See my extended signature here! May contain wit, candor, and somewhere from 52 to 8127 walruses.

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  22. - Top - End - #142
    Bugbear in the Playground
     
    SolithKnightGuy

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    Default Re: Gunnerkrigg Court 8: Thrown for a Loup

    Quote Originally Posted by KatsOfLoathing View Post
    A line from Jones on the very next page that seems appropriate for this discussion: "Can something exist before it is created?"

    Granted, that line was referring to mythological and myth-adjacent creatures like Coyote and Jones, but given that Kat seems to be gradually becoming something like a god by the sheer strength of the robots' belief in her, I think it warrants considering.
    We've already seen what Kat looks like in the ether - she becomes mythological at some point and that faith reverberates backwards. I don't see how it could mean anything else.

  23. - Top - End - #143
    Bugbear in the Playground
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    Default Re: Gunnerkrigg Court 8: Thrown for a Loup

    Oh so a splitting world time model makes sense with the two Annie versions.

    Poor Kat seems to be taking this pretty hard. Excellent time for both extra Annies to disappear!
    Last edited by Ibrinar; 2020-06-08 at 05:01 PM.

  24. - Top - End - #144
    Ogre in the Playground
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    Default Re: Gunnerkrigg Court 8: Thrown for a Loup

    Kat is also missing the other possibility: it's a stable time loop, and eventually something happens that involves the bird being sent back, thus allowing it to save Annie. While it's arguably a paradox, it doesn't mean it's a malevolent one by nature.

    That's not how this is going to go, of course, because that's a simple resolution that would let us dismiss all of it. This is clearly set up for something far more important, presumably the final, post-Loup setting.
    An explanation of why MitD being any larger than Huge is implausible.

    See my extended signature here! May contain wit, candor, and somewhere from 52 to 8127 walruses.

    Purple is humorous descriptions made up on the fly
    Green is serious talk about hypothetical
    Blue is irony and sarcasm


    "I think, therefore I am,
    I walk, therefore I stand,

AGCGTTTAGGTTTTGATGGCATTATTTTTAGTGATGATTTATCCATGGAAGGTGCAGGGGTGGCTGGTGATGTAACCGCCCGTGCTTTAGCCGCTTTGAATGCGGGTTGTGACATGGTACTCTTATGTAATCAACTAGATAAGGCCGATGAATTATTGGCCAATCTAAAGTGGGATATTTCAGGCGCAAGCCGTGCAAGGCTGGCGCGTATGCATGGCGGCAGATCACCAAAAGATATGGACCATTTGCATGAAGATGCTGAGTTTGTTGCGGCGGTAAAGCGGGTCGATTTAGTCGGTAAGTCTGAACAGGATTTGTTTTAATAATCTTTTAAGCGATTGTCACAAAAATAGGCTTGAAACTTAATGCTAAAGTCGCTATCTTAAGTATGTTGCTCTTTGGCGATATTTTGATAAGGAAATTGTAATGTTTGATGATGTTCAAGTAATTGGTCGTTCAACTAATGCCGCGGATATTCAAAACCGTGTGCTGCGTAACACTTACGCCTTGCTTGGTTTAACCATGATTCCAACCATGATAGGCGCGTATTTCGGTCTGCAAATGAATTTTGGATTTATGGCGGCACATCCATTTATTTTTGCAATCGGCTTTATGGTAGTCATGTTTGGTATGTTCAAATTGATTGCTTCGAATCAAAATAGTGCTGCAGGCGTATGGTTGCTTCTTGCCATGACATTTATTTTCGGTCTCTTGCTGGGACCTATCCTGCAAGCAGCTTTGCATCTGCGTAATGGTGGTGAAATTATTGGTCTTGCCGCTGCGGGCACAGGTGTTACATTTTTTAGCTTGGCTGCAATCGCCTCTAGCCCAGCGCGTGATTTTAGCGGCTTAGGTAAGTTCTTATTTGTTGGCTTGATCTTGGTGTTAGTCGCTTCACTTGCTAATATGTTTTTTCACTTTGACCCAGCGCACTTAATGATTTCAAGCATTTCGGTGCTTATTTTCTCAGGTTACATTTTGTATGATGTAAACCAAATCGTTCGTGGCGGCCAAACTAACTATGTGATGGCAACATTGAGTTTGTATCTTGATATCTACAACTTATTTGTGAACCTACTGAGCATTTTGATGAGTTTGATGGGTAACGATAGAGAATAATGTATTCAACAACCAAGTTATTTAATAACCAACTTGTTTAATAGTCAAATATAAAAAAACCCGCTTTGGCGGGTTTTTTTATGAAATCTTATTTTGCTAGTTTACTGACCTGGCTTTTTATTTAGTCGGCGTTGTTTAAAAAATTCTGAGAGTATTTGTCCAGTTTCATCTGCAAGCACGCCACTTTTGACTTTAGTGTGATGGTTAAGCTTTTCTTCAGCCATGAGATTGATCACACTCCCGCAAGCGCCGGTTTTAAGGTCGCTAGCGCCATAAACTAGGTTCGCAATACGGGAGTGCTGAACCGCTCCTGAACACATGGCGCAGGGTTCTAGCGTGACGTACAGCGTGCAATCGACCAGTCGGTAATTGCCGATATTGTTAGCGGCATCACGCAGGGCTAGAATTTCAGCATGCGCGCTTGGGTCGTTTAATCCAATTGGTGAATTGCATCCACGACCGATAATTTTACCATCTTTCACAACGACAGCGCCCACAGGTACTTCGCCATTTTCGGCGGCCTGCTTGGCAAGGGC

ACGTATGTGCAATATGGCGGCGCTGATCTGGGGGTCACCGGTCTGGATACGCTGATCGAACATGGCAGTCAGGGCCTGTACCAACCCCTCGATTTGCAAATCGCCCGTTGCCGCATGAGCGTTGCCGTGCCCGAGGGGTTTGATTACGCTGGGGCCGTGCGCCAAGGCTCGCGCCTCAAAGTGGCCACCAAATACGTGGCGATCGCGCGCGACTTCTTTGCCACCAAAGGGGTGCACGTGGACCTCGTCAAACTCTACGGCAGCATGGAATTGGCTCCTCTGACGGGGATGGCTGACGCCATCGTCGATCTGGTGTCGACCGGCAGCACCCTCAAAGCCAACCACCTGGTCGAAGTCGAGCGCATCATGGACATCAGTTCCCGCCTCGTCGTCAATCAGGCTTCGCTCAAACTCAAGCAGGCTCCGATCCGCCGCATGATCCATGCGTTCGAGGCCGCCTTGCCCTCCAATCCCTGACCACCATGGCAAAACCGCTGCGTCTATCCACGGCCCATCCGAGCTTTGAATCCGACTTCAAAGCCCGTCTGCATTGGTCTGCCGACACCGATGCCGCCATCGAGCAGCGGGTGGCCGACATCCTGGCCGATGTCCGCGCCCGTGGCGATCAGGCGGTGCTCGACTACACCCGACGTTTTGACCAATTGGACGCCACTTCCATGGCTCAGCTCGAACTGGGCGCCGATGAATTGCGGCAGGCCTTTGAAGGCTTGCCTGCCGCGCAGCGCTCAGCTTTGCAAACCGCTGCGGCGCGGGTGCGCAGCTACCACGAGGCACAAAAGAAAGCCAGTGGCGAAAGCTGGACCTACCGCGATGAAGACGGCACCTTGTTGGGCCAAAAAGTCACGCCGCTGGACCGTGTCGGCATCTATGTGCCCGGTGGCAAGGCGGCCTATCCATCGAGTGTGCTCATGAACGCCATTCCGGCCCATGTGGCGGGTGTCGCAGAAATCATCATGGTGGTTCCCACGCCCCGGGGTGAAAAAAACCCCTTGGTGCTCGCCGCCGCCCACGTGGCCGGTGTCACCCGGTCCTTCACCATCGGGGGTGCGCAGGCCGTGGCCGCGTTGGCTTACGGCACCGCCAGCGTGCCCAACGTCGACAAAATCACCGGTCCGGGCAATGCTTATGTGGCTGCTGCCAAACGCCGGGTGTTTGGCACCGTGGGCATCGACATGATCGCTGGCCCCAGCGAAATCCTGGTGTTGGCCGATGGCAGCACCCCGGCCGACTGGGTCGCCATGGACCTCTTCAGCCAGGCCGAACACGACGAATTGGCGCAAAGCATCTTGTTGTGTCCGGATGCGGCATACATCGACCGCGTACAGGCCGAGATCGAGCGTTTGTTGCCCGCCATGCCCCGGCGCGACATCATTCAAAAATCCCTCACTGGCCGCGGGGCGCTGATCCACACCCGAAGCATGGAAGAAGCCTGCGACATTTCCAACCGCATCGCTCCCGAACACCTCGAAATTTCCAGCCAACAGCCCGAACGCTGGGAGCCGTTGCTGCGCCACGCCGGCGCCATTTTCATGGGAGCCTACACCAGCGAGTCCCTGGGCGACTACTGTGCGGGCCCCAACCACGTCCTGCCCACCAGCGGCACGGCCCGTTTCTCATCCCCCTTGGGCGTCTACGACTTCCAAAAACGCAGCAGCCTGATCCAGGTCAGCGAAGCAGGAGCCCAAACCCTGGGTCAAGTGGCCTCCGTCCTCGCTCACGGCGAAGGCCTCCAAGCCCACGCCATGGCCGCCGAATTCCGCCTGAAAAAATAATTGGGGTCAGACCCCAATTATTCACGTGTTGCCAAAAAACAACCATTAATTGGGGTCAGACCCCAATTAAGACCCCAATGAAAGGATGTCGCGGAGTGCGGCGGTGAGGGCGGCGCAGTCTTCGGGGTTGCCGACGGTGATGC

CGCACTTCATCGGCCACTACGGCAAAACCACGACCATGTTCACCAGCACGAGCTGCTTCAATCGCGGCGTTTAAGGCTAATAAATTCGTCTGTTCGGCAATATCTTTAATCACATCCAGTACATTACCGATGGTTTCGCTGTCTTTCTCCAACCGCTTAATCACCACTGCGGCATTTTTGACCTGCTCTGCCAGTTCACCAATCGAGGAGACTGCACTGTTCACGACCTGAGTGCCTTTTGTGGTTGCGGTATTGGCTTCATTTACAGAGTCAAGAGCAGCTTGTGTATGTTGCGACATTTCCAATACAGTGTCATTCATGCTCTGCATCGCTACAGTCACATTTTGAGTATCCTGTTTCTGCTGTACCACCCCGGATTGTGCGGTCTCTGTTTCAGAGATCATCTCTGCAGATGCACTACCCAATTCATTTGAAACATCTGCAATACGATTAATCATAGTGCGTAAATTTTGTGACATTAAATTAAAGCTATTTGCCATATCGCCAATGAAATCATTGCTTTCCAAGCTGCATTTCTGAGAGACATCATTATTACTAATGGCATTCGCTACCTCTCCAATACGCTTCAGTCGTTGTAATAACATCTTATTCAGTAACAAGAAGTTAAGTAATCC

I sleep, therefore I dream;
    I joke, therefore I meme."
    -Squire Doodad

  25. - Top - End - #145
    Ogre in the Playground
     
    DwarfClericGuy

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    Default Re: Gunnerkrigg Court 8: Thrown for a Loup

    Well, it looks like Kat tripped over the reasoning that she couldn't fathom the previous page.

    "If I don't figure out how to build the birds, the Annies will die."

    Stable time loop, then.
    May you get EXACTLY what you wish for.

  26. - Top - End - #146
    Orc in the Playground
     
    wingnutx's Avatar

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    Default Re: Gunnerkrigg Court 8: Thrown for a Loup

    Time for Zimmy!

  27. - Top - End - #147
    Troll in the Playground
     
    Lizardfolk

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    Default Re: Gunnerkrigg Court 8: Thrown for a Loup

    I would like to point out that saying "you will never find anything" would only encourage any scientist worth their salt.

  28. - Top - End - #148
    Ettin in the Playground
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    Default Re: Gunnerkrigg Court 8: Thrown for a Loup

    Is Annie going to suggest that Kat ask Anthony for help with the tictocs?
    EDIT: Or Kat's parents.
    Last edited by 137ben; 2020-06-17 at 11:30 AM.

  29. - Top - End - #149
    Bugbear in the Playground
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    Default Re: Gunnerkrigg Court 8: Thrown for a Loup

    My bet is on Kat's mom, personally. Although the wording was rather intentionally vague to hide any clues, so I could always be wrong.

  30. - Top - End - #150
    Ettin in the Playground
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    Default Re: Gunnerkrigg Court 8: Thrown for a Loup

    It's totally going to be Brinnie!